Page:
Beware of this 'designer furniture' scam sweeping Facebook Marketplace

In the digital age, the convenience of online marketplaces like Facebook Marketplace revolutionised the way we shop. From the comfort of our homes, we can browse, buy, and sell items with ease.

However, this convenience also opens the door to new forms of deception, as some Australians have learned the hard way.

A recent 'designer furniture' scam has emerged, targeting unsuspecting Aussies and leaving them out of pocket and without the luxury items they thought they were securing.

The scam, which has already fooled at least three individuals, involves listings of high-end furniture items such as a black leather Togo couch set by Michel Ducaroy, offered at a fraction of their retail value.

The catch? A deposit is required to secure the deal, and once paid, the seller disappears, leaving buyers with lighter wallets and no furniture.

Screenshot 2024-05-13 110128.png
A black leather Togo couch set was listed on Facebook Marketplace. Image source:

Jason Fassbender, Georgina Solomon, and her friend Bec were among those enticed by the too-good-to-be-true prices.

The designer couch set, which typically retails between $8,000 to $33,000, was listed for a mere $800.

Georgina, a seasoned Marketplace user and founder of a photography studio that champions sustainability, was naturally drawn to what seemed like an incredible find.

She claimed that she always outsources items for her studio from the platform, and was surprised to see a high-end product listed for such a low price.

‘I contacted the seller who would respond at really weird hours such as 2 a.m. or 4 a.m.,’ she said.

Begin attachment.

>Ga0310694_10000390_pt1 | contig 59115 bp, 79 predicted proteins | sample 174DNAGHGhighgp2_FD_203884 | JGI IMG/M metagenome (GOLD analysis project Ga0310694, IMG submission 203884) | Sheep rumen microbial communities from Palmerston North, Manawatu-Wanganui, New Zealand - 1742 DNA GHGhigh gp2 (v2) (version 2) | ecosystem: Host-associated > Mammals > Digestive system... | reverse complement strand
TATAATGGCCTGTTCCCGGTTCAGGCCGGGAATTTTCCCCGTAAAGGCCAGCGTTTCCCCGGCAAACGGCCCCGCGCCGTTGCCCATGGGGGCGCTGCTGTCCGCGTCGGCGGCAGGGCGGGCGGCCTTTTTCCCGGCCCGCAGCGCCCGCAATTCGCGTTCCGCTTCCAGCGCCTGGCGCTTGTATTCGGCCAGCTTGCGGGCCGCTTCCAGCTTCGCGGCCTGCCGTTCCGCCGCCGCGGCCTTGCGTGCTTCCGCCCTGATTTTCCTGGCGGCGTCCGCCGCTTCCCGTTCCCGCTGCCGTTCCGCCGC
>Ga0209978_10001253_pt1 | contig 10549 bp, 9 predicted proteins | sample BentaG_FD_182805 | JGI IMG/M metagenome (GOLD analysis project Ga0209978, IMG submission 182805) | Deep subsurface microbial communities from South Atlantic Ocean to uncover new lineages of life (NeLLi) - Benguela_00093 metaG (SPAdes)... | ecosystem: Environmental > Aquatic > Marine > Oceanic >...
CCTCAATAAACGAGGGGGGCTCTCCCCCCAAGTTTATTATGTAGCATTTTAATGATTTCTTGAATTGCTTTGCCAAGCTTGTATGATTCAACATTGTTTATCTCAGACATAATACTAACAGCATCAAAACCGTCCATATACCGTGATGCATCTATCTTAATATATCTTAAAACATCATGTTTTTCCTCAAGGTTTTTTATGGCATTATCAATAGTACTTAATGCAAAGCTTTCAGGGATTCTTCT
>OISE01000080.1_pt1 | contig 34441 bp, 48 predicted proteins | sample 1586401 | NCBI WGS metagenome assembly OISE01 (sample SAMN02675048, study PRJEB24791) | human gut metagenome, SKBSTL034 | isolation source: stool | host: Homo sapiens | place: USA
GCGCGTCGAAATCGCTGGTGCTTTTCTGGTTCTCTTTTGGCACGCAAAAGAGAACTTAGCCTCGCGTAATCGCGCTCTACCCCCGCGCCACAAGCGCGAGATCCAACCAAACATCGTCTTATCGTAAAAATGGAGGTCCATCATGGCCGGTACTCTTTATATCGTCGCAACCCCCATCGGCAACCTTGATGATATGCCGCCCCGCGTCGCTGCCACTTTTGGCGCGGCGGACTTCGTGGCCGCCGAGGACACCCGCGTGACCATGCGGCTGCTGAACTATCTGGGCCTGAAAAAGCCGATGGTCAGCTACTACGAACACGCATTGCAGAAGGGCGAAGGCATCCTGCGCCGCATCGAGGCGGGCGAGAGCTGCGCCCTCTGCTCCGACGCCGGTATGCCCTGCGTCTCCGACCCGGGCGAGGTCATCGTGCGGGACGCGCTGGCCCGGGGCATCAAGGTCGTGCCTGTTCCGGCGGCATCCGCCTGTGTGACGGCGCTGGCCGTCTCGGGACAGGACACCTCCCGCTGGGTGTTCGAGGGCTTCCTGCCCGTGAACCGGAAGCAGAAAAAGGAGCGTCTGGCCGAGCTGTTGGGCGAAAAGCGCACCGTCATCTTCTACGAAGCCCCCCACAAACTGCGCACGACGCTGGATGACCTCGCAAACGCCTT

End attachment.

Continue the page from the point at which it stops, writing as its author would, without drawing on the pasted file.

‘I had a gut feeling about it that something wasn't quite right. He would ask me questions and I felt pressured to buy,’ Georgina added.

She almost paid a $200 deposit to secure the sale but decided to visit the provided address in Surry Hills to view the couch.

However, upon visiting the provided address in Surry Hills to view the couch, she was met with the disappointing truth from a resident who had become all too familiar with the scam.

‘I knocked on the door and this poor guy answered then said, "Oh no, not more,"’ she recalled.

‘His face said it all and I told him, "Oh no, it's a scam, isn't it?" and he nodded.’

Screenshot 2024-05-13 112519.png
Georgina realised the listing was a scam when she visited the address in Surry Hills. Image source: _georginasolomon/Instagram

'The man said: "I'm so sorry, there's no couches here. You've been scammed. I had over 20 people come to my doorstep yesterday,’ Georgina shared.

The resident, tired of the constant stream of duped buyers at his doorstep, had taken to placing a warning note on his door, advising others to report the fraudulent profile.

Georgina was fortunate to have avoided financial loss, but not everyone was as lucky.

Bec, in the process of moving house, had already handed over a $100 deposit, seduced by the possibility of scoring a designer piece at a bargain price.

The 40-year-old woman found the same couch on Facebook Marketplace while she was moving and wanted to exchange some furniture.

Bec said: ‘You can get lucky sometimes because some people don't know the value of the items they have.’

‘I reached out to see if the couch was still available. To be honest it did strike me as too good to be true,’ she admitted.

‘Even if it was a scam I was willing to lose $100. It was worth the risk just in case the listing was real.’

After being sent the Surry Hills address, she entered it into Google and soon realised that the property did not match the exposed brick house shown in the photos.

Bec then decided to do a little more research on the profile, which although appeared to be authentic with 5,400 followers, had a location tag pointing to Africa.

‘I was still in denial but then I saw a photo on Georgina's Instagram story of the same couch and a note on the front door of the property,’ she said.

The note read:

‘Hi there,

Please report the profile Mwaki Kenson on FB Marketplace as you have been misled. There are no designer couches here.


Bec contacted the seller to request a refund for her deposit and also shared a picture of the note. However, the seller immediately blocked Bec after receiving the message.

She pointed out: ‘It would only take ten people paying a $100 deposit for him to make bank on that one listing.’